Aside from the gameplay, the graphics of the game are pretty good too and that’s no surprise since the Battlefield franchise has always produced some of the best-looking games. I personally miss the unique flair some of the games had, such as Battlefield 3 and Bad Company 2 – but it still looks pretty good for what it is. But I have to admit that there’s not much point in praising the visuals when hilarious bugs keep ruining everything that you see.
Did I hear you right?
When it comes to reviewing first-person shooters, we hardly get to talk about the audio because it’s usually just there. Either the audio is passable and we ignore it, or it’s so good that we just have to praise it.
But Battlefield 2042 does not fall into either of these categories and instead, it’s one of the very few AAA games that have unbelievably bad audio quality.
The 3D soundscape is hardly noticeable, the soundtrack is generic, the end of round sounds and voice lines are dull, and even the weapon sounds are not satisfying. Although the last part might be related to the technical issues, since what we see and what we hear is sometimes a bit desynced.
Of everything that Battlefield 2042 got wrong, it’s a surprise that even the game’s audio is on the list because at least this aspect was not a problem in previous outings.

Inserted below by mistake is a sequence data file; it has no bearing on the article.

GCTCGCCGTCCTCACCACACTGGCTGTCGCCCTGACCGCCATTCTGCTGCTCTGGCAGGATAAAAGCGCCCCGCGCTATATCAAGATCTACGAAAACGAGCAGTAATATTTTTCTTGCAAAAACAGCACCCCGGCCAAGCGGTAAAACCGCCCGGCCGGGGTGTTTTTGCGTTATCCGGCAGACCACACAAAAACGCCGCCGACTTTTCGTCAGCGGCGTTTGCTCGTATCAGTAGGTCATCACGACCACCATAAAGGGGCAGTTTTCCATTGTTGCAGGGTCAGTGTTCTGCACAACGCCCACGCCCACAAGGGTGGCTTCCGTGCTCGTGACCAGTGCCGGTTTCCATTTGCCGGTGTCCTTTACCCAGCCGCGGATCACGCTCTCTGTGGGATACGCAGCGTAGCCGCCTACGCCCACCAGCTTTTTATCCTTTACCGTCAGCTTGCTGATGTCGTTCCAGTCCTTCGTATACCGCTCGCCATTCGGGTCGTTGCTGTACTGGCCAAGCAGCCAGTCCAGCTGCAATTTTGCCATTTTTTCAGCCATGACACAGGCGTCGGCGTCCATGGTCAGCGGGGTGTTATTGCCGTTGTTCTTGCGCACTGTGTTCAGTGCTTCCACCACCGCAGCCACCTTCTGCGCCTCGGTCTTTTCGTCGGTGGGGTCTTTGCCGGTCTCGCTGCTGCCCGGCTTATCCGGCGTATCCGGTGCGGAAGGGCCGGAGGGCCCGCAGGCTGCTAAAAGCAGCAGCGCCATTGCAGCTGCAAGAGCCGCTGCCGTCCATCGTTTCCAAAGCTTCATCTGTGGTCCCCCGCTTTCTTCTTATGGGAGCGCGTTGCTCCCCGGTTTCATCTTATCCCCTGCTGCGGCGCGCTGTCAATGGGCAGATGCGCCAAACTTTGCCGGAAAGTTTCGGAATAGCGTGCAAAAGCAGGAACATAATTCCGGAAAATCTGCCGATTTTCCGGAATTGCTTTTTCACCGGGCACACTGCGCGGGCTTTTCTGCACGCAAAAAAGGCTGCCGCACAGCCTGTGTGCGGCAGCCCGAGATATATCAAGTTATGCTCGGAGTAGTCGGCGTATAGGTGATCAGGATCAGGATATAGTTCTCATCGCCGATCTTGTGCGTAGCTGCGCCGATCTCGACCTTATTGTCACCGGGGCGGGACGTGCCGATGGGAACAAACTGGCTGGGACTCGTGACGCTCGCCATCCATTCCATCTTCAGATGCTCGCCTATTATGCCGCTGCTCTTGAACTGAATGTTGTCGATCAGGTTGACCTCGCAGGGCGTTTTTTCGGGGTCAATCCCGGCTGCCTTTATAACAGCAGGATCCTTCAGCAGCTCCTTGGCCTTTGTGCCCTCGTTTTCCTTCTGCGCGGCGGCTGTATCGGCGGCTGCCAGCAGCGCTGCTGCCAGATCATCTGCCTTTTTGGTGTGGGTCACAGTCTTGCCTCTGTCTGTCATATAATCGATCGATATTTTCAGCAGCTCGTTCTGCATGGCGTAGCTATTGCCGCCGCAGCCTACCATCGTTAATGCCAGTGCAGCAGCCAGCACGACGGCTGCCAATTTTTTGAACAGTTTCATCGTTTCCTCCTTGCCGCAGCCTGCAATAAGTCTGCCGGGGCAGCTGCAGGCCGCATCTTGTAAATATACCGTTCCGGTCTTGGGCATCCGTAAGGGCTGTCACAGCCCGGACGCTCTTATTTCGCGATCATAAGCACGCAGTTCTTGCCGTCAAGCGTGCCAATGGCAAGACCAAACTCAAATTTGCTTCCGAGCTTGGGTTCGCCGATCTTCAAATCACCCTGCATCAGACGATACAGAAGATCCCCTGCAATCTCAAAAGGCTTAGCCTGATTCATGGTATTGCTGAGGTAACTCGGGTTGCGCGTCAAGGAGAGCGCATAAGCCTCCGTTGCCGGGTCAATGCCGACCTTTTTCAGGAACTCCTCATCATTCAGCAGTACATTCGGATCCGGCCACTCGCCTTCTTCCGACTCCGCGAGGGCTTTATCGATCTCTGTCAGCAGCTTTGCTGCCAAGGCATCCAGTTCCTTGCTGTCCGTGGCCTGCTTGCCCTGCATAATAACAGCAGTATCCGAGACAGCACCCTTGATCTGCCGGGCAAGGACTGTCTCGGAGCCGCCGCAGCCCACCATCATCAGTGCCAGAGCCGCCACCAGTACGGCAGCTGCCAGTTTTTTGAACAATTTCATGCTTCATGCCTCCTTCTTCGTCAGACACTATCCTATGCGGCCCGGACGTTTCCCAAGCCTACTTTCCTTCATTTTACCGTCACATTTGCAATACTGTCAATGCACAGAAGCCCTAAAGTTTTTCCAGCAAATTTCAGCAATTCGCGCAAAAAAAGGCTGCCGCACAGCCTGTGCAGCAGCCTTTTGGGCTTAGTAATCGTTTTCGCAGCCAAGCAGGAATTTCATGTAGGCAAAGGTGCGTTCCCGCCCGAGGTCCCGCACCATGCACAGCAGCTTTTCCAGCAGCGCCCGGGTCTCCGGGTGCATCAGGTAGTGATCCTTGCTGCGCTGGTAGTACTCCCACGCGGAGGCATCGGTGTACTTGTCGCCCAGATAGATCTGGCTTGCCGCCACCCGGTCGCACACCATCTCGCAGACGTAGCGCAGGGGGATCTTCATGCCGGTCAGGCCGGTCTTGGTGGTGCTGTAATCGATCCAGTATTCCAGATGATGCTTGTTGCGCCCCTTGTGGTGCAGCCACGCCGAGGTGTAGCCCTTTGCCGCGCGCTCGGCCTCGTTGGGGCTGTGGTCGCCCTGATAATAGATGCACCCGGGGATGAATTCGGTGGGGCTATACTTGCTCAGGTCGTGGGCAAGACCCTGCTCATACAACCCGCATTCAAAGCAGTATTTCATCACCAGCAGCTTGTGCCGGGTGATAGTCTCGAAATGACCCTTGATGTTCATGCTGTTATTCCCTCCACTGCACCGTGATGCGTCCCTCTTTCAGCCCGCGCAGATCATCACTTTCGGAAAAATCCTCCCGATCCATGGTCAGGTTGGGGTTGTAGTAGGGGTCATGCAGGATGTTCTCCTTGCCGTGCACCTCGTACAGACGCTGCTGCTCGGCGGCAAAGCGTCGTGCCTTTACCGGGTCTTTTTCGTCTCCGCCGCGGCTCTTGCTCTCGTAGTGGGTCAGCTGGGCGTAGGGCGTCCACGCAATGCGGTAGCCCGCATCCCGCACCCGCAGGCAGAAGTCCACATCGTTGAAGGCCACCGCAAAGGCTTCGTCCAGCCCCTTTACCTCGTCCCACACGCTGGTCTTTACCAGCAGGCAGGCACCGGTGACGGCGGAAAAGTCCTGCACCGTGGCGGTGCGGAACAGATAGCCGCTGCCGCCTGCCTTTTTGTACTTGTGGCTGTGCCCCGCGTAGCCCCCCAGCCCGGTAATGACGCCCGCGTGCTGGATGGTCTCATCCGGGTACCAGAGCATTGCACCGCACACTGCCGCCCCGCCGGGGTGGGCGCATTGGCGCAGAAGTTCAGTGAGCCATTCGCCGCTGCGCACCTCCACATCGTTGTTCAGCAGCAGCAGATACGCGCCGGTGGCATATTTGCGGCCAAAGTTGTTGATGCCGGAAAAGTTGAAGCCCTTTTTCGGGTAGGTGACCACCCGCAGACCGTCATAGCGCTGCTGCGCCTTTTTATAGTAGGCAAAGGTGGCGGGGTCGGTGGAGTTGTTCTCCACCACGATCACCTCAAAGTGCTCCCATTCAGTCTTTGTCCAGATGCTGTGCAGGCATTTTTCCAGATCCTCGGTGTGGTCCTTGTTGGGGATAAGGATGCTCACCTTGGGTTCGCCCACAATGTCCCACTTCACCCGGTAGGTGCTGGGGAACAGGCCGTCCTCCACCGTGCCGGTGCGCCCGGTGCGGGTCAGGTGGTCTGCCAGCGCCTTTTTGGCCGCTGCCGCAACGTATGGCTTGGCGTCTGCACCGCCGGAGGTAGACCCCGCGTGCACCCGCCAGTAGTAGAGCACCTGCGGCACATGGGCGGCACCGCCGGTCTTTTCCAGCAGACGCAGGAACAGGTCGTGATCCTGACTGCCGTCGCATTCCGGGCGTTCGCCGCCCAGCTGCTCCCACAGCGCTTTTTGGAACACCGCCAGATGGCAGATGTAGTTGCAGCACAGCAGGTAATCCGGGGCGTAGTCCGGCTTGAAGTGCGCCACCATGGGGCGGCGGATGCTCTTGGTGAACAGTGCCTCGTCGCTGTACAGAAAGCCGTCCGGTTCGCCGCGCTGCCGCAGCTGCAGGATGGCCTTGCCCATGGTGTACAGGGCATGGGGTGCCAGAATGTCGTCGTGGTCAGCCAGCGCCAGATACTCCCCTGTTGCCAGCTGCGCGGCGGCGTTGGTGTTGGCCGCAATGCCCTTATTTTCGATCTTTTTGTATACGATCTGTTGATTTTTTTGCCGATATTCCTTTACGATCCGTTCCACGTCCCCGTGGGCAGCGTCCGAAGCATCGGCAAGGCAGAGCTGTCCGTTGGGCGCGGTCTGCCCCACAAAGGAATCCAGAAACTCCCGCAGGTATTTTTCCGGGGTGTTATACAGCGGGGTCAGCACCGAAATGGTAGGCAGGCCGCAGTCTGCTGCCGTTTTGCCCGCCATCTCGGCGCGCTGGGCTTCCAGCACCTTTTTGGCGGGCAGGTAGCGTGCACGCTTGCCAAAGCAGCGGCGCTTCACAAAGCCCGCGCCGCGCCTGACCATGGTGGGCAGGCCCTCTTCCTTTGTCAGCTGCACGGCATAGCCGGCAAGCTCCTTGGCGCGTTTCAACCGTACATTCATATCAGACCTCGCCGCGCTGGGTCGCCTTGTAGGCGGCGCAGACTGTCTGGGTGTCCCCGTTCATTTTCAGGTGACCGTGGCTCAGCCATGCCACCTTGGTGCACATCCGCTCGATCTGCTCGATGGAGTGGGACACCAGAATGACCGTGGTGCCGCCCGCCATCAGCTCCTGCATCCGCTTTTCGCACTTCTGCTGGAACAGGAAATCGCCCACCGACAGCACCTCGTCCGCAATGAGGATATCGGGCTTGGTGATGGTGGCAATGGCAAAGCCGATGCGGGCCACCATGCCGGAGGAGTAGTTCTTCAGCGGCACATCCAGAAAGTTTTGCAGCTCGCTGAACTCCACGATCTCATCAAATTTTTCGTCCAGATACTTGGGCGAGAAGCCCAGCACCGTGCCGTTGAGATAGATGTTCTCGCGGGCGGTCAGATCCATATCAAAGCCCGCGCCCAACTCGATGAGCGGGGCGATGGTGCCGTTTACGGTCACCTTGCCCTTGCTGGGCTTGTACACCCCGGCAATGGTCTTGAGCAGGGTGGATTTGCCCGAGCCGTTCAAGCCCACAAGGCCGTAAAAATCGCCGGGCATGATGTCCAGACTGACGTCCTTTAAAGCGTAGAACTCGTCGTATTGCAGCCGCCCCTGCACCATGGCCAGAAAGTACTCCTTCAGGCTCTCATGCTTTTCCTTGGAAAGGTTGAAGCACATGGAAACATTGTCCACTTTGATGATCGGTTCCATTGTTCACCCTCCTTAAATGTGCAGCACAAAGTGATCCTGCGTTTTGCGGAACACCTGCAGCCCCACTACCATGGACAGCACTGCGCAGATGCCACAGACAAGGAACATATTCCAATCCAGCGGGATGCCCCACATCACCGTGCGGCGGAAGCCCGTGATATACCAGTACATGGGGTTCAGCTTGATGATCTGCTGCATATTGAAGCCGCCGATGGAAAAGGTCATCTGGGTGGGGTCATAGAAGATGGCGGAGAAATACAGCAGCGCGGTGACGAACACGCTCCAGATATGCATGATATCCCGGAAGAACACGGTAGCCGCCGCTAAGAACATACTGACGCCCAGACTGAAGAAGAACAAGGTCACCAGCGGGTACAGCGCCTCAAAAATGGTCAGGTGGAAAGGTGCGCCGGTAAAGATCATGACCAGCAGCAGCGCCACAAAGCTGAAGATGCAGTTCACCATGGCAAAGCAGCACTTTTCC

4/10 – Fool me once
I genuinely believed that EA will make Battlefield 2042 worth our time and looked forward to it since I have enjoyed BF3, BF4, and Bad Company 2 a lot. Plus, Call of Duty needs some healthy competition to stay good, or else we’ll get another Black Ops 4.
Unfortunately, EA has proven once again that it’s impossible for them to learn from their mistakes and they’re on their way to rival Team Sonic’s records if things keep going on this way.
The game is still somewhat enjoyable and will undoubtedly get better with future updates, but releasing such a hot mess for $60 ($70 on XBSX/PS4) dollars is a joke and I’m tired of laughing.